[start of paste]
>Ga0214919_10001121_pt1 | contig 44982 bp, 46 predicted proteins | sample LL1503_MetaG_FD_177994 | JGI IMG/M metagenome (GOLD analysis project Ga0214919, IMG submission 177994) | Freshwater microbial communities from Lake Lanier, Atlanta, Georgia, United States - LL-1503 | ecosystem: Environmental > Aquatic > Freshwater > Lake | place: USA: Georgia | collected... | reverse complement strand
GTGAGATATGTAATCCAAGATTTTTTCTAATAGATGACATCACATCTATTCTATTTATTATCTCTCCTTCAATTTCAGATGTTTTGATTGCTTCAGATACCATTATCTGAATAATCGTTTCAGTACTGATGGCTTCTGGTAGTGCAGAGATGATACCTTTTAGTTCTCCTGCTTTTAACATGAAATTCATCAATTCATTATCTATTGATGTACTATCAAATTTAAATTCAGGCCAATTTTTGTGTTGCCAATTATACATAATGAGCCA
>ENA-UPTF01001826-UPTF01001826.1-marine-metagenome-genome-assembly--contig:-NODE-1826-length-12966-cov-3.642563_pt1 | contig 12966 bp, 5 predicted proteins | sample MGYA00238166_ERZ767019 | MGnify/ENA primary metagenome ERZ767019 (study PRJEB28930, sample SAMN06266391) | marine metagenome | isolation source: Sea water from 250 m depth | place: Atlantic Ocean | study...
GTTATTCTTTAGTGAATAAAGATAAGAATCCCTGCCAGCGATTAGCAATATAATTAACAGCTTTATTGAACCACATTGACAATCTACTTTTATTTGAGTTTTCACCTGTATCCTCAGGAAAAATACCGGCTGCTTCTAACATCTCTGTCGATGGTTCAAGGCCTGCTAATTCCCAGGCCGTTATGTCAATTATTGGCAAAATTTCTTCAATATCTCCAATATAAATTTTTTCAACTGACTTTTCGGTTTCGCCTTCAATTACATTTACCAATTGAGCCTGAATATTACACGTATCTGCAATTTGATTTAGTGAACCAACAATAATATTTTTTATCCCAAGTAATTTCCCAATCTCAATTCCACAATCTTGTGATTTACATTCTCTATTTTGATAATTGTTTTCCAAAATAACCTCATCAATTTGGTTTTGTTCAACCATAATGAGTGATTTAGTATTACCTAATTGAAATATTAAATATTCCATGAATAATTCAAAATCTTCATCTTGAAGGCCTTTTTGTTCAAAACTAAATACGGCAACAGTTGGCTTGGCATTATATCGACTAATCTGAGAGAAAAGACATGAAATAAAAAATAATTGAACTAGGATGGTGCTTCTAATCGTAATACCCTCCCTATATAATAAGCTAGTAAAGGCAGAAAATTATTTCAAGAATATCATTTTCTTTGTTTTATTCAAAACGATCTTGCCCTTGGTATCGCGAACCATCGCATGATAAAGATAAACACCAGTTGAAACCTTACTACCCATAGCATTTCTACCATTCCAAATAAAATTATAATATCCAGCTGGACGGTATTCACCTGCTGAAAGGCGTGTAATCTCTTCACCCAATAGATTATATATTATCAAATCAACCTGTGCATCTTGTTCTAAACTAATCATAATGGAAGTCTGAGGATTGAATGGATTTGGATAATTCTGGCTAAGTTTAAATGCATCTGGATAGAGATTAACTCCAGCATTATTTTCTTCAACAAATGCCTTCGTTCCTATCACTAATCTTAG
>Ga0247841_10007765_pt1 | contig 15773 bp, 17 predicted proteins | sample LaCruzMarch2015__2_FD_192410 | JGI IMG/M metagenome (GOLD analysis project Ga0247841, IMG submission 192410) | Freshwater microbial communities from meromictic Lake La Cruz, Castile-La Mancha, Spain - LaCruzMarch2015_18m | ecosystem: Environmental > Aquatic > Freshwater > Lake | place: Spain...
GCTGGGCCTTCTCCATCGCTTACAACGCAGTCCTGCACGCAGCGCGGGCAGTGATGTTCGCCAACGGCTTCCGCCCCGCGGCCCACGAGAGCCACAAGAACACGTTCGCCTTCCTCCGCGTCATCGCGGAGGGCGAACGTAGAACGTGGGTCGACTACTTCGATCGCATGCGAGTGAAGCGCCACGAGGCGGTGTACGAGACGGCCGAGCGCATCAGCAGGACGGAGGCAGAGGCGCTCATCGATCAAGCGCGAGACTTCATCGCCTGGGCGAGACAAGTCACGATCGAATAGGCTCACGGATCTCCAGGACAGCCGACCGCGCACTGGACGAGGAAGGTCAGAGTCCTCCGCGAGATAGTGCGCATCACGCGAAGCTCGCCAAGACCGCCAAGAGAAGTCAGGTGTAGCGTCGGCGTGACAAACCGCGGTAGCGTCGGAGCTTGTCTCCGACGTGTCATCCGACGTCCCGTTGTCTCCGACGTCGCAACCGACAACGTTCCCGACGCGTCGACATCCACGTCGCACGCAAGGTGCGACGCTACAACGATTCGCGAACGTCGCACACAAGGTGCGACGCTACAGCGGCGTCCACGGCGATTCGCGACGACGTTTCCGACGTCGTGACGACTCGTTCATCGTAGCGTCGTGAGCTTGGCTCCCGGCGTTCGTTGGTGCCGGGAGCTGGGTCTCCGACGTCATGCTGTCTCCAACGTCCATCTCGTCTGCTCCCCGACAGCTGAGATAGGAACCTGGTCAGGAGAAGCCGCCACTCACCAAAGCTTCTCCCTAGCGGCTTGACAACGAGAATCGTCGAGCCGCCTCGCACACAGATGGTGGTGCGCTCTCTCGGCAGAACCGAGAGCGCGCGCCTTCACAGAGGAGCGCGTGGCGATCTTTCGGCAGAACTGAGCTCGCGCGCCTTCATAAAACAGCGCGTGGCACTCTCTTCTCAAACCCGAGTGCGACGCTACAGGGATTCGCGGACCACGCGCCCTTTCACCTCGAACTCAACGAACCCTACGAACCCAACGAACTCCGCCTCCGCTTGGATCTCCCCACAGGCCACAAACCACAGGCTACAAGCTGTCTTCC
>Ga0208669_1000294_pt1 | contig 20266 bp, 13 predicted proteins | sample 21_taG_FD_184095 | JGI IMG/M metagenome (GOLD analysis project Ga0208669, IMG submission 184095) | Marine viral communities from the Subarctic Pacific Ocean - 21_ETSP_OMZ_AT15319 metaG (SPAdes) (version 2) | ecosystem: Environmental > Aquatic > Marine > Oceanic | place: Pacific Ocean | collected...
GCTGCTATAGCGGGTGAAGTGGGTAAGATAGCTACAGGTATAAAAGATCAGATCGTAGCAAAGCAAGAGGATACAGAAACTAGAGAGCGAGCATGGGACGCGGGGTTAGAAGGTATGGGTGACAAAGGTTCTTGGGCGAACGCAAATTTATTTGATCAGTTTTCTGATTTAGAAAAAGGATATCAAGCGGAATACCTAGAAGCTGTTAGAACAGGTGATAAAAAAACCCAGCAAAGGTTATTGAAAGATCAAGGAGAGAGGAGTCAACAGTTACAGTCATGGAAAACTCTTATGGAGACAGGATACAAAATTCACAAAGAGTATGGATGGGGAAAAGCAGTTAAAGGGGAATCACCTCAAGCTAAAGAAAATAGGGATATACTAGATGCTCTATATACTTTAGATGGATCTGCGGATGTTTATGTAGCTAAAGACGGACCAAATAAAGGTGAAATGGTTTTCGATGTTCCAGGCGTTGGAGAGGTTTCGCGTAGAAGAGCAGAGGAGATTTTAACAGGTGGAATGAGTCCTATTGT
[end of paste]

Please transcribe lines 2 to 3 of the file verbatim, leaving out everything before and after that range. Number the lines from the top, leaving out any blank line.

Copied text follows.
GTGAGATATGTAATCCAAGATTTTTTCTAATAGATGACATCACATCTATTCTATTTATTATCTCTCCTTCAATTTCAGATGTTTTGATTGCTTCAGATACCATTATCTGAATAATCGTTTCAGTACTGATGGCTTCTGGTAGTGCAGAGATGATACCTTTTAGTTCTCCTGCTTTTAACATGAAATTCATCAATTCATTATCTATTGATGTACTATCAAATTTAAATTCAGGCCAATTTTTGTGTTGCCAATTATACATAATGAGCCA
>ENA-UPTF01001826-UPTF01001826.1-marine-metagenome-genome-assembly--contig:-NODE-1826-length-12966-cov-3.642563_pt1 | contig 12966 bp, 5 predicted proteins | sample MGYA00238166_ERZ767019 | MGnify/ENA primary metagenome ERZ767019 (study PRJEB28930, sample SAMN06266391) | marine metagenome | isolation source: Sea water from 250 m depth | place: Atlantic Ocean | study...